Thanksgiving is supposed to be a really awesome time to gather with friends, right? Until the dreaded subject of politics comes up. If you're not careful, a divided country can create a divided table. So what's a family to do? Well, here's a big o'l heap of common sense to go with that turkey.
Omri Gillath is a psychology professor at the University of Kansas, whose research focuses on close relationships. (I can't wait for him to meet the Jayhawks' new football coach, Les Miles!) Anyway, this guy seems like he gets it.
"Each family is different," he told told Fox News. IF “you have previous experience and know it doesn't go well, keep it off the table." AND if you're not quite sure HOW it will go, just make the rule (up front) to everyone who enters. As Gillath puts it, "You’re all here to enjoy the holiday, so let’s not talk politics." For families that can handle the more polarizing discussions, he offers some of his simple rules to consider:
Remember who you’re talking to...
Gillath says, "you’re not a politician representing a certain party. Avoid what our representatives are doing and be nice to each other." Take the high road.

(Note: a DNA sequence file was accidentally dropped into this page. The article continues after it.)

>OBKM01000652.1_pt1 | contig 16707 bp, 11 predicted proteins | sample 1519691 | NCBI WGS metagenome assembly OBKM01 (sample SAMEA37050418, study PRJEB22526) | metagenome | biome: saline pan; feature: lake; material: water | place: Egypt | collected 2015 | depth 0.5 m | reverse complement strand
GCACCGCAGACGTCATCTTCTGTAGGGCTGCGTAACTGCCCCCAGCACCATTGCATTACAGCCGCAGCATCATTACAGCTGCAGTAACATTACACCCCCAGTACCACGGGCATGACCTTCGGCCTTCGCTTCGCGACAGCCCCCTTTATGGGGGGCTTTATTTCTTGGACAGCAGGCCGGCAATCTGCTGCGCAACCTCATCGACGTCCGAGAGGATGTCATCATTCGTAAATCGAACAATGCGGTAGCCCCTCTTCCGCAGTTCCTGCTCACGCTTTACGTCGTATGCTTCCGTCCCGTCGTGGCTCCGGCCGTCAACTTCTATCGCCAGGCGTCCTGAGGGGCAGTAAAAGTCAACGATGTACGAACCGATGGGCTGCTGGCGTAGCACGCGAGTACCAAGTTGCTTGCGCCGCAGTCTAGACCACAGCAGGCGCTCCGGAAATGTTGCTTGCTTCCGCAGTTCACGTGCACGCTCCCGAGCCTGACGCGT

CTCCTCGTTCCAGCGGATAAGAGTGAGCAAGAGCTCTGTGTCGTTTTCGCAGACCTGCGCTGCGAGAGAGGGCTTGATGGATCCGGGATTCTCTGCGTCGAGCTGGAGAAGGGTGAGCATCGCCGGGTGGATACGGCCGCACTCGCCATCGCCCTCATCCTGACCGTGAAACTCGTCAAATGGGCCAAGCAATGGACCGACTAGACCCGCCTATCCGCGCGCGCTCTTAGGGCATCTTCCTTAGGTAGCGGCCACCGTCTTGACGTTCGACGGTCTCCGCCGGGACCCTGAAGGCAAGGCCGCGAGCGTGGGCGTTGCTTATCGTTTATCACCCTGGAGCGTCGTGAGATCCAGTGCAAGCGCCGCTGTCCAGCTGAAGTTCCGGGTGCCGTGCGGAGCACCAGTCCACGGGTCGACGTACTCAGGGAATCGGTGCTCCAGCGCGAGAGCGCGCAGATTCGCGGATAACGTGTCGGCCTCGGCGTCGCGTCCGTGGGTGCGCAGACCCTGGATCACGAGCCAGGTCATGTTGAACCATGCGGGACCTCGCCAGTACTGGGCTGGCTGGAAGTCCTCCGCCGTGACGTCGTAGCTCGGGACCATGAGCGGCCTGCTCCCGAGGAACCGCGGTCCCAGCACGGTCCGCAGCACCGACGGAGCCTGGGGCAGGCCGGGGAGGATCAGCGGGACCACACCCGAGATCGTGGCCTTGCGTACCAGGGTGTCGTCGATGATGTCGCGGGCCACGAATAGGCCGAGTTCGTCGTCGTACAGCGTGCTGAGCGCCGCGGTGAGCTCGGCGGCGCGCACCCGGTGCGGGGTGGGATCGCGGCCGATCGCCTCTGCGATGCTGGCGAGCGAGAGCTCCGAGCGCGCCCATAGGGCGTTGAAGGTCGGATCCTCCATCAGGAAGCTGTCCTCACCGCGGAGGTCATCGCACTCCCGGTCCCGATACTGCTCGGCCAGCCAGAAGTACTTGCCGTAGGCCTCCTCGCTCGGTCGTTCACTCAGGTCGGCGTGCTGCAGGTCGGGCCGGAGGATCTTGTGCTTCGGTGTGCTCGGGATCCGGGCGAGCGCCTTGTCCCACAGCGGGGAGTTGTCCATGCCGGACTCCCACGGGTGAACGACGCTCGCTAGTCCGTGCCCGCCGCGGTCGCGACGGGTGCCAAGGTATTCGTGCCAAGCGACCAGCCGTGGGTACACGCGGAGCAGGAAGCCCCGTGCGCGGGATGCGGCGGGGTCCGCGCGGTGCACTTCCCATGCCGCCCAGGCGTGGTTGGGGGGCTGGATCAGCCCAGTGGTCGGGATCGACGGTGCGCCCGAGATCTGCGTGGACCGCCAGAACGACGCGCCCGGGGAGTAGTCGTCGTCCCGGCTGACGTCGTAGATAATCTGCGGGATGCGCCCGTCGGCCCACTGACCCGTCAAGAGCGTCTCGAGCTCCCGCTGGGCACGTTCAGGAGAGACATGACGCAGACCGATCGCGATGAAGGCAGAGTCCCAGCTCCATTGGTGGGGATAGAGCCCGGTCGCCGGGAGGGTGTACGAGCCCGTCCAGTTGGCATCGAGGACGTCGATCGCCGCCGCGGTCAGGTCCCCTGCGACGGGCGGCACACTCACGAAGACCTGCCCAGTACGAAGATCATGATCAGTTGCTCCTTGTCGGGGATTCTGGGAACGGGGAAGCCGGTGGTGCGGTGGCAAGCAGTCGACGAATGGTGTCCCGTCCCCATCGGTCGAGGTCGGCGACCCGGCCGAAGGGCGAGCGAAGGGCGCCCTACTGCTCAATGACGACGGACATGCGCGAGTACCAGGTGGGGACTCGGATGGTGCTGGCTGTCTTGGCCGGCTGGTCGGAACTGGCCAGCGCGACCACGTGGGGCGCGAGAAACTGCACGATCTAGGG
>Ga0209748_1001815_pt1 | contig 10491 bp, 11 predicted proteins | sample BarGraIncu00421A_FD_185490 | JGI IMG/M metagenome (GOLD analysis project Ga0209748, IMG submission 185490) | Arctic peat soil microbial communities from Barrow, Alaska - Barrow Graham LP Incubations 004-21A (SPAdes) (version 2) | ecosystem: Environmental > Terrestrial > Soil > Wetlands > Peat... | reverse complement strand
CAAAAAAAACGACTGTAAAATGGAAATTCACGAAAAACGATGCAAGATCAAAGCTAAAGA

Instead of entering attack mode when you might be inclined to finger-point, a better position might be to say something based on the other person's feeling toward you personally. Gillath suggested family members “help each other understand — be specific in your argument — ‘I feel x when you’re saying y.’"
Make someone the mediator
It's like having an impartial master of ceremonies steering the discussion. This person can keep even the most spirited debates within bounds. Gillath even suggests the mediator utilize a rubber ball; allowing the person holding the ball to speak freely without interruption. (Especially if adult beverages are being served.)
Avoiding politics isn’t always good
If you know that your gathering will not get too belligerent over the topic(s), Gillath said talking politics can be important. "We do need to try to open as many lines of communication as we can between the two sides. Even if you know your relatives don't align with you, we need to talk to each other and people need the opportunity to talk about their concerns and worries,” he said. It's one way how families can actually create stronger bonds with differing views.
CREDIT: FOX NEWS Click here for more.